Create a policy for responding to negative reviews with everyone in your company and designate one person to act as the spokesperson in these situations. When a negative review appears, respond in a timely fashion. Acknowledge their dissatisfaction publicly and describe how you plan to resolve the cause of it and that you will contact them directly. Follow up by directly reaching out to the concerned customer.
Customers will naturally gravitate to businesses that display a human element and interaction.
4. Thank Your Reviewers
Publicly thank anyone who gives you a review. This shows your customers that you appreciate them and are noticing their feedback. This is actually one of the most important steps to getting a customer to return.
As a service oriented company, we at Clean Sweep St. Louis love getting feedback from customers and have found managing online reviews to be very significant for us. We have implemented these four steps at Clean Sweep with our team. We hope what has worked for us will also help you!
About Clean Sweep Services: Clean Sweep continues to lead the way in the field of chimney safety. We are proud of our past and are no strangers to being first and leading the way for the industry and homeowners. We were first in the state to offer internal video chimney inspections, the first to offer European chimney lining and sweeping methods and the first to offer power sweeping of chimney systems. We continue to look for new and innovative products and services to improve and simplify our customer’s lives and make your home and the earth a safer and more efficient place for all.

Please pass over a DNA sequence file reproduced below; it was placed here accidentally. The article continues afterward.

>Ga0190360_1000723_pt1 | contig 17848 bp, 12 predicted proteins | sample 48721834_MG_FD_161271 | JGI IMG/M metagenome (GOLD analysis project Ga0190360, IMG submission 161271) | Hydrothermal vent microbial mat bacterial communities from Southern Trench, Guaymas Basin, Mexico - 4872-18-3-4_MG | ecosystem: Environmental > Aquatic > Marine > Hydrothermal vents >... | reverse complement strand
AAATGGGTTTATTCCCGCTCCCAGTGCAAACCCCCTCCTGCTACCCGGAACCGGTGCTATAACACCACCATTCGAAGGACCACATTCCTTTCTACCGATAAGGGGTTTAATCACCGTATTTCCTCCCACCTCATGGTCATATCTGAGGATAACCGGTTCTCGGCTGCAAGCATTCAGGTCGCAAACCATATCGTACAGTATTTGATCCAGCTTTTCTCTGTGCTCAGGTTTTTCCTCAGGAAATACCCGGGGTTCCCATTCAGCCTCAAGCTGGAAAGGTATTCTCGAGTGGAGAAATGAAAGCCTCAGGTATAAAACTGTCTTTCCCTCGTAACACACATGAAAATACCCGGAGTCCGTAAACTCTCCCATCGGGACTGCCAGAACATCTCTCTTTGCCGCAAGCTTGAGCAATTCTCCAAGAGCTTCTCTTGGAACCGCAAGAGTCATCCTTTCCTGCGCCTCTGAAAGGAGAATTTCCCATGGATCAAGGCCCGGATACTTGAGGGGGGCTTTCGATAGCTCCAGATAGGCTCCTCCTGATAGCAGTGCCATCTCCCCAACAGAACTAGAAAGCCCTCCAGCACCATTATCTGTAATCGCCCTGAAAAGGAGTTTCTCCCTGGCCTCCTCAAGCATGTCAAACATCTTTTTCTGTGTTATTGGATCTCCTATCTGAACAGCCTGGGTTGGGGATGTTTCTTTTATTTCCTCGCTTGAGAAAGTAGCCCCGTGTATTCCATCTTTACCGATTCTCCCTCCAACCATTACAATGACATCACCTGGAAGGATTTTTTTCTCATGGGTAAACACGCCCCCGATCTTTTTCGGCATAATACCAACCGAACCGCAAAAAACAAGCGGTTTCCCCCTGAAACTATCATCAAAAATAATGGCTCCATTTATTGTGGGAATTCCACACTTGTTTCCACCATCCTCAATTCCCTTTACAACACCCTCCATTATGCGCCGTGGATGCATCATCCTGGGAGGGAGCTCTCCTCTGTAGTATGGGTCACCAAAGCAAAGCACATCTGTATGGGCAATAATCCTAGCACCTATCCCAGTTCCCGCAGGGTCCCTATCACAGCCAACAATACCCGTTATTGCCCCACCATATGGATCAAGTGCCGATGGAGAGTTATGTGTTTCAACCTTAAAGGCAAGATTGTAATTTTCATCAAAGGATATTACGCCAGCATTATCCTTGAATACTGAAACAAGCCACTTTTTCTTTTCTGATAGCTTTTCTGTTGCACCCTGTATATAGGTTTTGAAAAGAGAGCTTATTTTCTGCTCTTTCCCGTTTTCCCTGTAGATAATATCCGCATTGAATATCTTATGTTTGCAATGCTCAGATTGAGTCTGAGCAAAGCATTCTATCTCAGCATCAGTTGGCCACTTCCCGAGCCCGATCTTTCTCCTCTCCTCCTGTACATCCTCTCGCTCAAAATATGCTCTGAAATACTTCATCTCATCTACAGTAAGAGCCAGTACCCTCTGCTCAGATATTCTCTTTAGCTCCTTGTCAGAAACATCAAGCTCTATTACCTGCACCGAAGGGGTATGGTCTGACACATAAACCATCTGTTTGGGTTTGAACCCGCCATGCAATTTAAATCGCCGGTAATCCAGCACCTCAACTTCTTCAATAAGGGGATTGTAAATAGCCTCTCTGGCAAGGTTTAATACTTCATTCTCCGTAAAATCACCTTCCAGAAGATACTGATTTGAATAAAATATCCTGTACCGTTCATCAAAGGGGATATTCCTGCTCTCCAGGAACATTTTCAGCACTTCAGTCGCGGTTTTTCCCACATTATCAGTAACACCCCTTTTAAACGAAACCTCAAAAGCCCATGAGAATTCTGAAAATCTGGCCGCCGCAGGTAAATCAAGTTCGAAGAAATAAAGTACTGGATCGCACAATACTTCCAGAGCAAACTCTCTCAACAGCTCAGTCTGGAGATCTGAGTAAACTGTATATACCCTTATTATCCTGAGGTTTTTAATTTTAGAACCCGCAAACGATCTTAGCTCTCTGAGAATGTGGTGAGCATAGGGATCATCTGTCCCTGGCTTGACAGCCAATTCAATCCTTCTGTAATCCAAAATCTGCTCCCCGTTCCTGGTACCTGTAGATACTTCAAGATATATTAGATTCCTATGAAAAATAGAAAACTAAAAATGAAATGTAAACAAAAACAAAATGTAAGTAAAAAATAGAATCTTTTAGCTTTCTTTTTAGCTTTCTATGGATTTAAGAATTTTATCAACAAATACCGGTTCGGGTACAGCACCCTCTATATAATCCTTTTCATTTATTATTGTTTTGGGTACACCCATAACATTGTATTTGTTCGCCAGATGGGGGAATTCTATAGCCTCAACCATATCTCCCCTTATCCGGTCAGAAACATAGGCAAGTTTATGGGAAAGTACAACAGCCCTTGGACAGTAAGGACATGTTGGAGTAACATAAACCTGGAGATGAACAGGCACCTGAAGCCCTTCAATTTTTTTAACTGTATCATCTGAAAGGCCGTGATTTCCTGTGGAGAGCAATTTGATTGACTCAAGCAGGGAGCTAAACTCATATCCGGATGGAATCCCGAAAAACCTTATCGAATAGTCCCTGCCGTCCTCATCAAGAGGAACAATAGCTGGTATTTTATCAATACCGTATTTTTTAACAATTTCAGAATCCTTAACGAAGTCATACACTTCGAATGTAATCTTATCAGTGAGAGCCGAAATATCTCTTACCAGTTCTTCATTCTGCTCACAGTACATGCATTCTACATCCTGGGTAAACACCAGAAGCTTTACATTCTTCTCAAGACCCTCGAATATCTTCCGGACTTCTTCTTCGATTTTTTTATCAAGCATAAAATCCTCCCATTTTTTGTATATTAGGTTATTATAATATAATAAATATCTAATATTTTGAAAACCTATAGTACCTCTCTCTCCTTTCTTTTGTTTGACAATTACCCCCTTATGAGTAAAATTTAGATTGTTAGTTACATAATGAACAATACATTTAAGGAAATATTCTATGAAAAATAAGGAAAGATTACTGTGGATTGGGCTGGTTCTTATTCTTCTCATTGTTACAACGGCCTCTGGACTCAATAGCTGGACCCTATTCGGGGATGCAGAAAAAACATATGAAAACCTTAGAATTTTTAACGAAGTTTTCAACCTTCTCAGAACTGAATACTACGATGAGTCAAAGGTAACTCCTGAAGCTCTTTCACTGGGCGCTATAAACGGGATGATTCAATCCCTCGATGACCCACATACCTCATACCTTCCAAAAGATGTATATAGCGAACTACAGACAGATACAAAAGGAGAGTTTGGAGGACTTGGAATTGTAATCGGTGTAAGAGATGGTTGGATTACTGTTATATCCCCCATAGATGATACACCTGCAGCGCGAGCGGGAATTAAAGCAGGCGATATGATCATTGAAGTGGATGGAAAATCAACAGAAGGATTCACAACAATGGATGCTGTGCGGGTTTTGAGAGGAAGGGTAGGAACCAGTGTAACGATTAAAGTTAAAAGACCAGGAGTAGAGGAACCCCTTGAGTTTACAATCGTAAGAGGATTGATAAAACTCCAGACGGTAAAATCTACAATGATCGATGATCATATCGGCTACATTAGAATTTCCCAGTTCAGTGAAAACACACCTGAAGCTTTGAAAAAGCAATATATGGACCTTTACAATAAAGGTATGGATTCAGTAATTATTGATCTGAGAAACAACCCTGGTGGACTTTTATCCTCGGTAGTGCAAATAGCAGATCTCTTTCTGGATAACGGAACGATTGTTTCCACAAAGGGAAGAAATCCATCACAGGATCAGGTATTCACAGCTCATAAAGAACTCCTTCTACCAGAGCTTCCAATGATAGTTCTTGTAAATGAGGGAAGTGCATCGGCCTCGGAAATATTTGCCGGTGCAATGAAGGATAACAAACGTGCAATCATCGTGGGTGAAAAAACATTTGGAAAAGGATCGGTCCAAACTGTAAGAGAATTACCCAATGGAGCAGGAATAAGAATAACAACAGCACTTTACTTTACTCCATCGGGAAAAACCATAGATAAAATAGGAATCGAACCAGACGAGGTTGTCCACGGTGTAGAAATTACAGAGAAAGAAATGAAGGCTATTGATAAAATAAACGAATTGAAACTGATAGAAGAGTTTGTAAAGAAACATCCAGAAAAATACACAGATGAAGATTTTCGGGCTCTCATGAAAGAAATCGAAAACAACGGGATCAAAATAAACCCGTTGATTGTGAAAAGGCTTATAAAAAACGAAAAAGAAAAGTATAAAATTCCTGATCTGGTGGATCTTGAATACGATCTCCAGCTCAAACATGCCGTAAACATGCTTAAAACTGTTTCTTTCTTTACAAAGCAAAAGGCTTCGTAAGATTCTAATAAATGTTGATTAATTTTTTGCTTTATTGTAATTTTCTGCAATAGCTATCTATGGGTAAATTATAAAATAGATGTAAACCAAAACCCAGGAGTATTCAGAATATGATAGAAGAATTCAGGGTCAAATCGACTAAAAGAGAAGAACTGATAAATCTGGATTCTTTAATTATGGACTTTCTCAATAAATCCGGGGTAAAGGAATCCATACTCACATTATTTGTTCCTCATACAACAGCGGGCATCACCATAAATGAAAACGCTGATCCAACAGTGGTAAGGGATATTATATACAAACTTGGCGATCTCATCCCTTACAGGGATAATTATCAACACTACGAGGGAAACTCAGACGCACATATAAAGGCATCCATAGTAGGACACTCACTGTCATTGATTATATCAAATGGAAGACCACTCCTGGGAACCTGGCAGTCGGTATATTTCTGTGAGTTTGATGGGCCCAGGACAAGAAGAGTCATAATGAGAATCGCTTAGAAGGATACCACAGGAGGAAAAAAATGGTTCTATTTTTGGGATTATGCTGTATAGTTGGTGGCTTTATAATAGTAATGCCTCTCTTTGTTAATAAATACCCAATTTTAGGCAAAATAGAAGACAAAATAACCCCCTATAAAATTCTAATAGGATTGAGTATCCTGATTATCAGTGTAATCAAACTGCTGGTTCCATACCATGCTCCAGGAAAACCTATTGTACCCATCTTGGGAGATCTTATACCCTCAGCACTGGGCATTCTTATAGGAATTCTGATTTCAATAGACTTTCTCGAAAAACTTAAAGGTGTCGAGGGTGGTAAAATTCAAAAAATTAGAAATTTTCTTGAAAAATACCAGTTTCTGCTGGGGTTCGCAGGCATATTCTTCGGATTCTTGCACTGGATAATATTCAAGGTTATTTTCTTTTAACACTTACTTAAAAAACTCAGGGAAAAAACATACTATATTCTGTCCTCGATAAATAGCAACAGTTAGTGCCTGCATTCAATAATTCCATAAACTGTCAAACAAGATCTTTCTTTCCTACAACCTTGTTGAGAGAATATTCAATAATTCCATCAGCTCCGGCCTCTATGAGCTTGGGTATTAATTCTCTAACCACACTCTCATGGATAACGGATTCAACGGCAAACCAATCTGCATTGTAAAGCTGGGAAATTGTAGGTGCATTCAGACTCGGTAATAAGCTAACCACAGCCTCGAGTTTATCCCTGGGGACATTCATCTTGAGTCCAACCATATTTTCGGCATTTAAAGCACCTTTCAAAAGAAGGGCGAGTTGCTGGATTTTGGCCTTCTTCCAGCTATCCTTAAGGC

The modern business owner faces A LOT of noise being projected at them on a daily basis. Cutting through the jargon thrown about in emails, the offers from salespeople to sign you up for products or services that you may or may not need, and simultaneously managing your employees is a time consuming process. What should you be doing? What are you missing out on? There is so much to do and think about that companies tend to overlook the basics to business—the strategies you can implement with ROI and longevity in mind. That’s where we come in!
Real Articles, Real Companies
Our goal is to provide a resource to feature real advice for business professionals and business owners, from real decision makers and key influencers. We hope you’ll find this information useful, and that you can apply the strategies – whether they tie directly to the industry you’re in, or offer insight into a method of thinking that you can use in your own niche to be successful.
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If you are a business owner or entrepreneur and want to provide useful advice or best practices on a certain topic that pertains to business, feel free to get in touch with us – we’d love to hear your story. Send us a contact form submission with your idea, and if we like it, we’ll ask for a full article, and will then work to publish your content for other business owners to see.
-The BasicsToBusiness team